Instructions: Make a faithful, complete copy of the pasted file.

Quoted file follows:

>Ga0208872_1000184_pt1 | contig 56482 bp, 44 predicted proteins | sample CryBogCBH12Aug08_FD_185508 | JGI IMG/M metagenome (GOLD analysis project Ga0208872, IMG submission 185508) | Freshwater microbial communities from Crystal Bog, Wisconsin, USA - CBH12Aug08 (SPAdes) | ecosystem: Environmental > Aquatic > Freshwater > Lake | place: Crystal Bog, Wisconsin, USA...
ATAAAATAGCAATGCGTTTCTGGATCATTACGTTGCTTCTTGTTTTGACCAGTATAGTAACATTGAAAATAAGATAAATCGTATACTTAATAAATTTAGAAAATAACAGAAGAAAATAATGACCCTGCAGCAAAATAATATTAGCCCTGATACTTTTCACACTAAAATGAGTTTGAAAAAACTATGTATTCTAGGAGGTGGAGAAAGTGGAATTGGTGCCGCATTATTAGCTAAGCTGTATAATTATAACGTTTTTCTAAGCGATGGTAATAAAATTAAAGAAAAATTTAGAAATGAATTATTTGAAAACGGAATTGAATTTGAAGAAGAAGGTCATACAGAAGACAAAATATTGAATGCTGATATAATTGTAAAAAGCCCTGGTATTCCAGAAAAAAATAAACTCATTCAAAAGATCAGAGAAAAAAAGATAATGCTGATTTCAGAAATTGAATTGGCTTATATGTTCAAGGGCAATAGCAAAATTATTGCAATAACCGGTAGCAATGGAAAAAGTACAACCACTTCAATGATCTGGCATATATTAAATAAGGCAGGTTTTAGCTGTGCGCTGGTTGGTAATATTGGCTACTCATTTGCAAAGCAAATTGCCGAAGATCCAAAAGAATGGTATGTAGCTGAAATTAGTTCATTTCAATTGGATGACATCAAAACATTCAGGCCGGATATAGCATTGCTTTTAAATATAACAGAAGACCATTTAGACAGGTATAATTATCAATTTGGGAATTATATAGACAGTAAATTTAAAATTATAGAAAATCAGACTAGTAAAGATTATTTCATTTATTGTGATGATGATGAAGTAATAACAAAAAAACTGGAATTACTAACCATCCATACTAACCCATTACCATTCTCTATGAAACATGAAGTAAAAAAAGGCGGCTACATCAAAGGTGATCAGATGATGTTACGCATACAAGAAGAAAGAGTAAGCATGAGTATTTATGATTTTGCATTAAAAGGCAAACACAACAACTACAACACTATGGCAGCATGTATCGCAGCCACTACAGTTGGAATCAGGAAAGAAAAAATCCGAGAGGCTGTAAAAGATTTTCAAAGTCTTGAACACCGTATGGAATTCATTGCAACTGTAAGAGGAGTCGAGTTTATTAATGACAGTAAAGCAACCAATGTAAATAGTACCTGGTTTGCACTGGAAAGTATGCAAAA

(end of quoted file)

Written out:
>Ga0208872_1000184_pt1 | contig 56482 bp, 44 predicted proteins | sample CryBogCBH12Aug08_FD_185508 | JGI IMG/M metagenome (GOLD analysis project Ga0208872, IMG submission 185508) | Freshwater microbial communities from Crystal Bog, Wisconsin, USA - CBH12Aug08 (SPAdes) | ecosystem: Environmental > Aquatic > Freshwater > Lake | place: Crystal Bog, Wisconsin, USA...
ATAAAATAGCAATGCGTTTCTGGATCATTACGTTGCTTCTTGTTTTGACCAGTATAGTAACATTGAAAATAAGATAAATCGTATACTTAATAAATTTAGAAAATAACAGAAGAAAATAATGACCCTGCAGCAAAATAATATTAGCCCTGATACTTTTCACACTAAAATGAGTTTGAAAAAACTATGTATTCTAGGAGGTGGAGAAAGTGGAATTGGTGCCGCATTATTAGCTAAGCTGTATAATTATAACGTTTTTCTAAGCGATGGTAATAAAATTAAAGAAAAATTTAGAAATGAATTATTTGAAAACGGAATTGAATTTGAAGAAGAAGGTCATACAGAAGACAAAATATTGAATGCTGATATAATTGTAAAAAGCCCTGGTATTCCAGAAAAAAATAAACTCATTCAAAAGATCAGAGAAAAAAAGATAATGCTGATTTCAGAAATTGAATTGGCTTATATGTTCAAGGGCAATAGCAAAATTATTGCAATAACCGGTAGCAATGGAAAAAGTACAACCACTTCAATGATCTGGCATATATTAAATAAGGCAGGTTTTAGCTGTGCGCTGGTTGGTAATATTGGCTACTCATTTGCAAAGCAAATTGCCGAAGATCCAAAAGAATGGTATGTAGCTGAAATTAGTTCATTTCAATTGGATGACATCAAAACATTCAGGCCGGATATAGCATTGCTTTTAAATATAACAGAAGACCATTTAGACAGGTATAATTATCAATTTGGGAATTATATAGACAGTAAATTTAAAATTATAGAAAATCAGACTAGTAAAGATTATTTCATTTATTGTGATGATGATGAAGTAATAACAAAAAAACTGGAATTACTAACCATCCATACTAACCCATTACCATTCTCTATGAAACATGAAGTAAAAAAAGGCGGCTACATCAAAGGTGATCAGATGATGTTACGCATACAAGAAGAAAGAGTAAGCATGAGTATTTATGATTTTGCATTAAAAGGCAAACACAACAACTACAACACTATGGCAGCATGTATCGCAGCCACTACAGTTGGAATCAGGAAAGAAAAAATCCGAGAGGCTGTAAAAGATTTTCAAAGTCTTGAACACCGTATGGAATTCATTGCAACTGTAAGAGGAGTCGAGTTTATTAATGACAGTAAAGCAACCAATGTAAATAGTACCTGGTTTGCACTGGAAAGTATGCAAAA